I am working with large CT images of an entire human body.
Dicom convertion is done with Dicom to Nifti converter from C.Rorden.
Voxel spacing is typically 0.9x0.9x0.6 and the dims ranging rnd 512x512x2000.
The filesize after dicom import ranges between 750mb to 1.500gb.
In order to reduce filesize,
I ususally crop ‘air’ and resample to voxelsize o 1x1x1 (lin. interpolation),
which does help a bit in reducing filesize. We save the volume as a .nrrd filetype.
Using Slicerversion 4.10.1
What other steps can be taken in order to reduce filesize?
Always use at least the latest Slicer Stable Release and try the latest Slicer Preview Release, too, because we are constantly improve performance, add features, and remove bugs.
This sounds good, but 0.9x0.9x0.6 to 1.0x1.0x1.0 resampling means that you reduce the file size to about half, which is not much. If your computer has problems dealing with this file size then you can increase the spacing to 1.5x1.5x1.5 or 2.0x2.0x2.0 or even higher.
I typically use the latest release, but Im somewhat locked into 4.10 for this project.
We use the markup tool a lot and export fiducial points to .fcsv. I believe the coordinate systems are different between 4.10 and 4.11. and I dont want to change the existing processing pipeline.
You can choose that coordinate system you want to save in. We have not exposed this on the GUI, as we want to encourage everybody to consistently use LPS coordinate system in all files (as in DICOM, and as it has been always done for images, transforms, etc).
If for a legacy project you want to change what coordinate system is used, you can change the coordinate system for all newly created markups fiducial nodes that are saved in fcsv format, by adding this code snippet to your application startup script:
Coordinate system choice is preserved if you load and save a node, so you only need to switch the coordinate system for a node once. Even if you load and save the node on another Slicer instance where the startup file was not modified, the coordinate system will still be still RAS.
In case you ever need to change coordinate system in a node to RAS that has been already saved as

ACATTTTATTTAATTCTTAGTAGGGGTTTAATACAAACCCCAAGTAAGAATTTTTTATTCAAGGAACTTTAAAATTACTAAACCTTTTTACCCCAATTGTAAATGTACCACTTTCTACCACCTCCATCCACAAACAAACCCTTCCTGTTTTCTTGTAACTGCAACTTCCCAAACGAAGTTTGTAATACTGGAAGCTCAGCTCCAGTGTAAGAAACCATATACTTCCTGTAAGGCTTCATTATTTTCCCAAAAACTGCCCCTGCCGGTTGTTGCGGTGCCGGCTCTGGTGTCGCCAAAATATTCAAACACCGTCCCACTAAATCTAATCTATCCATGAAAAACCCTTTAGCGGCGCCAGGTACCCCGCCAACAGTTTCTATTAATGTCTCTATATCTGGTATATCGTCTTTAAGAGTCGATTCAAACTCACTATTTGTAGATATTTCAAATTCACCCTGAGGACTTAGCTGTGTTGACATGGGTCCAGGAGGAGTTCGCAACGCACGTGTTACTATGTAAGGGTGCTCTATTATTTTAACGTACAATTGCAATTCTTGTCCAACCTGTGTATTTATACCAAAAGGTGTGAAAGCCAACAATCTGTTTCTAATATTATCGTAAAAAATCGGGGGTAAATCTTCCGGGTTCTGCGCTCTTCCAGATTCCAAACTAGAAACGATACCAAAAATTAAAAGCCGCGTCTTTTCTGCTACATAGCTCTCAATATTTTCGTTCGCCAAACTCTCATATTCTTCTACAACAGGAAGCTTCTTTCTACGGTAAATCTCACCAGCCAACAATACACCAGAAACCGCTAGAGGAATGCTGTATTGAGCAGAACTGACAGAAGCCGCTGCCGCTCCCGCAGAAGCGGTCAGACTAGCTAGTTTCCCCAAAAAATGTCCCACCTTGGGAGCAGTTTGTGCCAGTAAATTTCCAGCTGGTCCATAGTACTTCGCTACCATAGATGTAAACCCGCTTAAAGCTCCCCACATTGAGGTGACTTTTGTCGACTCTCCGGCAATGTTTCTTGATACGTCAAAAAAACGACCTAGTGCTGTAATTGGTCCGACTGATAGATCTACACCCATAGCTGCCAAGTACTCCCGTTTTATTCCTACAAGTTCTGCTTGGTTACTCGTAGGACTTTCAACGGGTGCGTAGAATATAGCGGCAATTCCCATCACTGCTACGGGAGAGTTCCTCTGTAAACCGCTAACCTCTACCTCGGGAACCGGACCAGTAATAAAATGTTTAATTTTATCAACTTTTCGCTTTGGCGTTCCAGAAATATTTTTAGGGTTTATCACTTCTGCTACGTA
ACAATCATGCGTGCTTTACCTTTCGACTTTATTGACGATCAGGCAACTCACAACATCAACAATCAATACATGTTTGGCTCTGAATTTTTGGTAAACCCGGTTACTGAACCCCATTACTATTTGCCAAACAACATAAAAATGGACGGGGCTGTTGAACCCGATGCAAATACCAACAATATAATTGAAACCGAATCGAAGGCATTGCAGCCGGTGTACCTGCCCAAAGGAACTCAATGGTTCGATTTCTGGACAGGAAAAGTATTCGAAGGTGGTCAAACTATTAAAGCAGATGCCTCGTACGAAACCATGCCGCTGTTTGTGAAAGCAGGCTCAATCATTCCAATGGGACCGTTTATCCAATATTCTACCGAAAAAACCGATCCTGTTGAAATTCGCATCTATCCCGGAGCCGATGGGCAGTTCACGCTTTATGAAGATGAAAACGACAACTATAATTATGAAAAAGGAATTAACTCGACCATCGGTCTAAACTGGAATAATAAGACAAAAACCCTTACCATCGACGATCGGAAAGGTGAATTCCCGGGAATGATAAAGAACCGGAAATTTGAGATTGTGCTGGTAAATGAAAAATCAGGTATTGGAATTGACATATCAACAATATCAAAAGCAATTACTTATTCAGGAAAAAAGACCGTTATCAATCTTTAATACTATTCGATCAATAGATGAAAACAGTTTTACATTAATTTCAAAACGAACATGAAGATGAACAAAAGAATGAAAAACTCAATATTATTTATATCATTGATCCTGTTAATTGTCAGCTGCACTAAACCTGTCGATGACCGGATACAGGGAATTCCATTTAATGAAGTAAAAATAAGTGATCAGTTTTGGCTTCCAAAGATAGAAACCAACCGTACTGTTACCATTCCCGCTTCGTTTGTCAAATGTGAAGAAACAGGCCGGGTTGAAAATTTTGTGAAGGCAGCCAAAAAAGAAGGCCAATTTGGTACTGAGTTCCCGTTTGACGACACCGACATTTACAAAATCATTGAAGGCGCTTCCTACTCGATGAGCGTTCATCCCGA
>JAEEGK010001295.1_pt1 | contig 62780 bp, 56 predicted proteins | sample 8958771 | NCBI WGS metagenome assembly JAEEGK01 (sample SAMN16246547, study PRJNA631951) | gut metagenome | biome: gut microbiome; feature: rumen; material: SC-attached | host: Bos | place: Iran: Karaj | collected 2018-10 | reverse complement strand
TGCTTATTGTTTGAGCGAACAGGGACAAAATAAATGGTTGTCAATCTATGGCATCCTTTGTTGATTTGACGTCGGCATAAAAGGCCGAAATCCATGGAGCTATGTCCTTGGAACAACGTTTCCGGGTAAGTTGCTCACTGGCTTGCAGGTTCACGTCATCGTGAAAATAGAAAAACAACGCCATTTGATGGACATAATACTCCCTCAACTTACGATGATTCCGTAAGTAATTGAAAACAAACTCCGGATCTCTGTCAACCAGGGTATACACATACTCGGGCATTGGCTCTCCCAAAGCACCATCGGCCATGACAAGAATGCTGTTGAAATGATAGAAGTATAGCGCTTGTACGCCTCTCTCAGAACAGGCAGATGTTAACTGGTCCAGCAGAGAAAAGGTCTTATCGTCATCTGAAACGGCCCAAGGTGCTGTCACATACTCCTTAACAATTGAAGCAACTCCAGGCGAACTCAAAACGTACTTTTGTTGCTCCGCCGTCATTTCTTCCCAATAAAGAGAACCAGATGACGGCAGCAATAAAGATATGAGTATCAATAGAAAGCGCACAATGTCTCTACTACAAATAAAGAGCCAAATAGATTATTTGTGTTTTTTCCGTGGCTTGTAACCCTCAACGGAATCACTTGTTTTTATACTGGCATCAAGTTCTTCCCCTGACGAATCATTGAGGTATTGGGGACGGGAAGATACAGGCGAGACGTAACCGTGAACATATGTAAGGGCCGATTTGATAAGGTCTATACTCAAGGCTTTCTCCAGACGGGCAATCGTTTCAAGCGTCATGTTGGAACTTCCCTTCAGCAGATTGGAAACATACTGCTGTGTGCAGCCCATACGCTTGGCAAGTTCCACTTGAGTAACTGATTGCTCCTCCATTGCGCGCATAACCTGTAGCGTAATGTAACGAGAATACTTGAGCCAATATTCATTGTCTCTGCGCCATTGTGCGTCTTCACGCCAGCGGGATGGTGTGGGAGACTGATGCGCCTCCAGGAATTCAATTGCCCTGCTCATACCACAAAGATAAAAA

LPS then you can run this:
Coordinate transformaiton from RAS to LPS is very simple, and involves negating the sign of the first two coordinate. There are many benefits to keeping the fiducial coordinates in LPS so that they are exactly in the same reference frame as your images.
I would suggest converting your existing RAS fiducials to LPS, and then start using the latest version of Slicer. That you will also futureproof your data.
There are also quite a few updates to the Markups tool as well.
You may want to try MRIcroGL for resampling large images:
Use the Import/Tools/Crop to interactively crop large images. Do this first to remove parts of the field of view that are not of interest.
Use Import/Tools/Resize to rescale your image. You can choose your interpolation filter (nearest, Linear, hermite, bell, spline, Lanczos, or Mitchell). All downsampling interpolation uses anti-aliasing. The Lanczos sinc filter is used by default for downsampling, it preserves high frequency edges better than linear interpolation. While your can choose custom scaling, it does provide three quick buttons:
“Isotropic shrink”, e.g. this would convert your 0.9x0.9x0.6 to 0.9x0.9x0.9
512mb Texture is a common maximum texture size for many integrated graphics cards. It will provide fluid rendering performance for most modern integrated and discrete graphics.
2048mb Texture is the ultimate limit for any OpenGL-based texture.
I know your primary interest is using Slicer, but it is worth noting that MRIcroGL preferences allows you to set the maximum texture size it will load (512mb is the default). If you have a high end graphics card, you can set this to 2048 to avoid downsampling images. If you do set this to 512 and load a bigger texture, the cropping and rescaling are applied to the original large dataset, not the dataset reduced to fit on your graphics card.